It’s a strange topic that doesn’t get brought a lot in Fantasy discussions. Sure, you talk about the family of characters in a book that deals with political intrigue and revenge killings. Yet, you still talk about them as a character and not the actual dynamic of that family. Sibling rivalry gets brought up as a plot device, but you rarely see the rest of the family and the rivalry tends to be in full swing by the time the reader arrives. So, what do you do if you want to include family without it being a rivalry or all politics?
For some authors, you go with incest. I’ll get that out of the way and leave it here where it won’t be touched on again.
You can make two characters related and have them act like family members. Siblings will squabble, but back each other up. Older family members will be protective and some arguing about being overprotective can occur. Realize that the sibling rivalry and hatred between family members that can be used a major conflict is an exaggeration of the normal versions. Tone it down to a point where the characters aren’t out to kill each other and it can work for character development.
One can realize that there are other types of families too, especially in fantasy. Here are some examples:
- Friends as Family– A common one is having your main characters bond to a point where they are practically family. They can even call each other brother and sister while showcasing the interactions typically found in families. Teasing, arguing, friendly rivalries, and other small side events can cement the bond between your characters.
- The Clan or Tribe– Used a lot with gypsies and barbarian and non-human species, this is really the idea of a close extended family. People are blood related in these groups, but there are other characters that are not related by blood. Those non-blood related are still treated like family, which is key for this. Now, this is easier to use when the clan or tribe are the focal point. If they are merely the grouping that the character came from then you use it to color that character’s social aptitude. They may be scared of outsiders or amazingly accepting of everyone. It depends on the culture you make for the clan or tribe.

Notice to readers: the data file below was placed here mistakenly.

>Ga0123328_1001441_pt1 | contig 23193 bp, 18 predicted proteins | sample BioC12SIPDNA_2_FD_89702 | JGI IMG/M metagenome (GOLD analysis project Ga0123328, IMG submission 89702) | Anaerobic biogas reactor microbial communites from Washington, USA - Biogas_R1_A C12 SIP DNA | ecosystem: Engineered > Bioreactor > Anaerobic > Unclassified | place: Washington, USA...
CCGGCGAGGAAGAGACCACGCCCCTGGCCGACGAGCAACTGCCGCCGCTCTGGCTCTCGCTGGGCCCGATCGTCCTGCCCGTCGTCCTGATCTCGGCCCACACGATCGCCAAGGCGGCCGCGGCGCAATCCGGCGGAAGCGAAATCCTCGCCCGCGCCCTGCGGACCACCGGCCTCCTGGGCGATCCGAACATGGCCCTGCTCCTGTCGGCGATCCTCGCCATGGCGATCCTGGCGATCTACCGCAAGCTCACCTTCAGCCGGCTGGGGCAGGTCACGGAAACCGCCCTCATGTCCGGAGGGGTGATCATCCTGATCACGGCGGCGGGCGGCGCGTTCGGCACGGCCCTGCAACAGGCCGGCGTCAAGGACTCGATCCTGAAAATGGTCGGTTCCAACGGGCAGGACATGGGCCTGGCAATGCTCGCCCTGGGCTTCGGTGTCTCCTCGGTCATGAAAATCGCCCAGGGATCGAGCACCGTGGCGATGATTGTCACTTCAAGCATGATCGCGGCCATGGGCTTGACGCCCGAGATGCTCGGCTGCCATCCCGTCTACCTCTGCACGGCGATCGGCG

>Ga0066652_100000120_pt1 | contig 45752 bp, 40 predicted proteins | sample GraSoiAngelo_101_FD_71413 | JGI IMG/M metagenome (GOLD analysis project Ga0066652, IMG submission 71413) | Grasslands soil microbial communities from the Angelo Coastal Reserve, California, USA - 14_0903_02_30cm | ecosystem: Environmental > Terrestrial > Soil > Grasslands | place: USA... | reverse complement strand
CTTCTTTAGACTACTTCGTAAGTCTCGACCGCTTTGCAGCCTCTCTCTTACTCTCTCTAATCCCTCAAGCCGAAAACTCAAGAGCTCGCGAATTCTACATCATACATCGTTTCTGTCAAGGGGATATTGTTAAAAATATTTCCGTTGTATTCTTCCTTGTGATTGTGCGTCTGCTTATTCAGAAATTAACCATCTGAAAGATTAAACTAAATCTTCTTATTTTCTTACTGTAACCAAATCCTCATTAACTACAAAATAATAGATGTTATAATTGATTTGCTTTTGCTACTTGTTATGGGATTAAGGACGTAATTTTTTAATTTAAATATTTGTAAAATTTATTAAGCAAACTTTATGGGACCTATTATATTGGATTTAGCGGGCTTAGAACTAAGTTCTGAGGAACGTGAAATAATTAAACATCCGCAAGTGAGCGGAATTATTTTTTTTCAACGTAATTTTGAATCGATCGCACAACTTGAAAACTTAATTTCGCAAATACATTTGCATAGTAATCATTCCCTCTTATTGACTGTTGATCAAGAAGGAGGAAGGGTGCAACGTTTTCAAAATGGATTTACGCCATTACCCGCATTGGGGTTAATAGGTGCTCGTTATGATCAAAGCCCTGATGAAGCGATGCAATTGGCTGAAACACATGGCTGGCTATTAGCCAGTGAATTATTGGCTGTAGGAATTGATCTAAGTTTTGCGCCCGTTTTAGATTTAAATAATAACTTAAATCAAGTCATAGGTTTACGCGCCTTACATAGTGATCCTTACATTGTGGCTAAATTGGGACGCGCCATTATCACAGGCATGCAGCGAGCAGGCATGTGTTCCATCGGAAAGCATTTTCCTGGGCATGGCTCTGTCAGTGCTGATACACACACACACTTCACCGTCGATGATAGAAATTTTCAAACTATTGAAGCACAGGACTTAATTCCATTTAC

- Build Your Own– This is for you necromancers and mad scientists. It isn’t unheard of for a villain to work with a ‘family’ of resurrected ancestors or constructs. An anti-hero can use this too, but we’ll focus on villain. Remember that villains can have families and some might be inclined to kill and rebuild their actual family. It’s straightforward and the main villain can show any level of insanity that he or she wants toward their non-quite-living relations.
- Orphan– Honorable mention since it’s been done a lot and you don’t need me to explain it.
A key point in writing with family involved, but not central is that you let them act naturally. Don’t force the family thing down the throat of the reader. They’ll figure it out when you have the characters call each other by familial names (mom, dad, sis, bro, etc.) and if they act naturally. You don’t have to be over the top with this. An occasional overprotective act or defiance can get you further than ‘I hate you, brother, and I’ll kill you with this magic sword’ scenes.
Some examples that just came to me: Fullmetal Alchemist (us against the world bond), The Ranger’s Apprentice (Halt & Will are not related, but their bond is amazingly well-written), and The Wiggin children of Ender’s Game (rivalry and love).